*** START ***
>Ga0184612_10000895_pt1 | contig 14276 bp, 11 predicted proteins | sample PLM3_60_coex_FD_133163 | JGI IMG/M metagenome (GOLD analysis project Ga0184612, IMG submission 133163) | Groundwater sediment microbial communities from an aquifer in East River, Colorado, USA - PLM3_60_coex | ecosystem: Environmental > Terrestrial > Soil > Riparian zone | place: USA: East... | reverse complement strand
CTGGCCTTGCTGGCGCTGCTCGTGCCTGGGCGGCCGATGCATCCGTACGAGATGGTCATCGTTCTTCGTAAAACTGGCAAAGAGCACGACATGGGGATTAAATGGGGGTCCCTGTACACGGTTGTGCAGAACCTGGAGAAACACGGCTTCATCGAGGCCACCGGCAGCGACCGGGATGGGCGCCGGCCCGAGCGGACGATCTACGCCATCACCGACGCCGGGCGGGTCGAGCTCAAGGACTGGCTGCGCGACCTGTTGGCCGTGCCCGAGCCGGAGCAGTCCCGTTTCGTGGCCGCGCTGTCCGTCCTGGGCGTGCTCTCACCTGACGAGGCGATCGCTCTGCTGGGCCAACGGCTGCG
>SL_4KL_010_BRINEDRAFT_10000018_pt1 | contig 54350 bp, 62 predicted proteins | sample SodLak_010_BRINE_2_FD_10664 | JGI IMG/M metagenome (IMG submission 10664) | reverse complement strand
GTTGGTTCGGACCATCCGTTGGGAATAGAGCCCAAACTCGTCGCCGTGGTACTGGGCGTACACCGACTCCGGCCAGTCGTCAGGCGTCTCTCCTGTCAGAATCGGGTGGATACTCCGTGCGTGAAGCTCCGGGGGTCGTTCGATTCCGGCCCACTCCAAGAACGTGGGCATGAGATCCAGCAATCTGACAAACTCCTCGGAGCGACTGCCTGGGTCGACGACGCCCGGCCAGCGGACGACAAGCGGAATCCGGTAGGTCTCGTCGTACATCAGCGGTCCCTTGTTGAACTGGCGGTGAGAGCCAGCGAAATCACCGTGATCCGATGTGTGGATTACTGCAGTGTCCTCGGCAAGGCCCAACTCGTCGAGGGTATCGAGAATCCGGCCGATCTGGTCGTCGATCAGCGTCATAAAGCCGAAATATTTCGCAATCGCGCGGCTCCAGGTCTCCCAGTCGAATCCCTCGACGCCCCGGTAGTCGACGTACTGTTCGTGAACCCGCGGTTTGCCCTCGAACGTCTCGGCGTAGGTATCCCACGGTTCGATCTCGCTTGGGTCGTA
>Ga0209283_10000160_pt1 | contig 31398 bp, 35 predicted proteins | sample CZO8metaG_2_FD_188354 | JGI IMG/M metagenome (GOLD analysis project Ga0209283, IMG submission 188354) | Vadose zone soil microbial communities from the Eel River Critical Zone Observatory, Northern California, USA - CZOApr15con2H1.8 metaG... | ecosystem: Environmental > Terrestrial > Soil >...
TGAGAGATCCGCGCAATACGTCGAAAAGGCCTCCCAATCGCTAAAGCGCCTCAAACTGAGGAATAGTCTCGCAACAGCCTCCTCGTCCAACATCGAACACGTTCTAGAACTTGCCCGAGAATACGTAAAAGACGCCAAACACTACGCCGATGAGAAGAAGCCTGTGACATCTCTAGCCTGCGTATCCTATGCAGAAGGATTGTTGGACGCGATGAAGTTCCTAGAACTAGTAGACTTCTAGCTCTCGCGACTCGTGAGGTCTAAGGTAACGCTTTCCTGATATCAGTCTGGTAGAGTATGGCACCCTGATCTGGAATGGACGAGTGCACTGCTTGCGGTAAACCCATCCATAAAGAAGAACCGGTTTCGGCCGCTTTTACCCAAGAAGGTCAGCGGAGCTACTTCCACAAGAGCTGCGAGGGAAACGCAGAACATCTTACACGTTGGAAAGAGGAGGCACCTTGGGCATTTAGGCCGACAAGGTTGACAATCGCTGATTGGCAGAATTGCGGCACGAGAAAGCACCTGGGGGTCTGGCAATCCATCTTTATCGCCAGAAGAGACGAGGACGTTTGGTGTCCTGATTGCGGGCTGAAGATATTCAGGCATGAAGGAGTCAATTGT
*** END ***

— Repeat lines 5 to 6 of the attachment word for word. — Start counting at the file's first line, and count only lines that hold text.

>Ga0209283_10000160_pt1 | contig 31398 bp, 35 predicted proteins | sample CZO8metaG_2_FD_188354 | JGI IMG/M metagenome (GOLD analysis project Ga0209283, IMG submission 188354) | Vadose zone soil microbial communities from the Eel River Critical Zone Observatory, Northern California, USA - CZOApr15con2H1.8 metaG... | ecosystem: Environmental > Terrestrial > Soil >...
TGAGAGATCCGCGCAATACGTCGAAAAGGCCTCCCAATCGCTAAAGCGCCTCAAACTGAGGAATAGTCTCGCAACAGCCTCCTCGTCCAACATCGAACACGTTCTAGAACTTGCCCGAGAATACGTAAAAGACGCCAAACACTACGCCGATGAGAAGAAGCCTGTGACATCTCTAGCCTGCGTATCCTATGCAGAAGGATTGTTGGACGCGATGAAGTTCCTAGAACTAGTAGACTTCTAGCTCTCGCGACTCGTGAGGTCTAAGGTAACGCTTTCCTGATATCAGTCTGGTAGAGTATGGCACCCTGATCTGGAATGGACGAGTGCACTGCTTGCGGTAAACCCATCCATAAAGAAGAACCGGTTTCGGCCGCTTTTACCCAAGAAGGTCAGCGGAGCTACTTCCACAAGAGCTGCGAGGGAAACGCAGAACATCTTACACGTTGGAAAGAGGAGGCACCTTGGGCATTTAGGCCGACAAGGTTGACAATCGCTGATTGGCAGAATTGCGGCACGAGAAAGCACCTGGGGGTCTGGCAATCCATCTTTATCGCCAGAAGAGACGAGGACGTTTGGTGTCCTGATTGCGGGCTGAAGATATTCAGGCATGAAGGAGTCAATTGT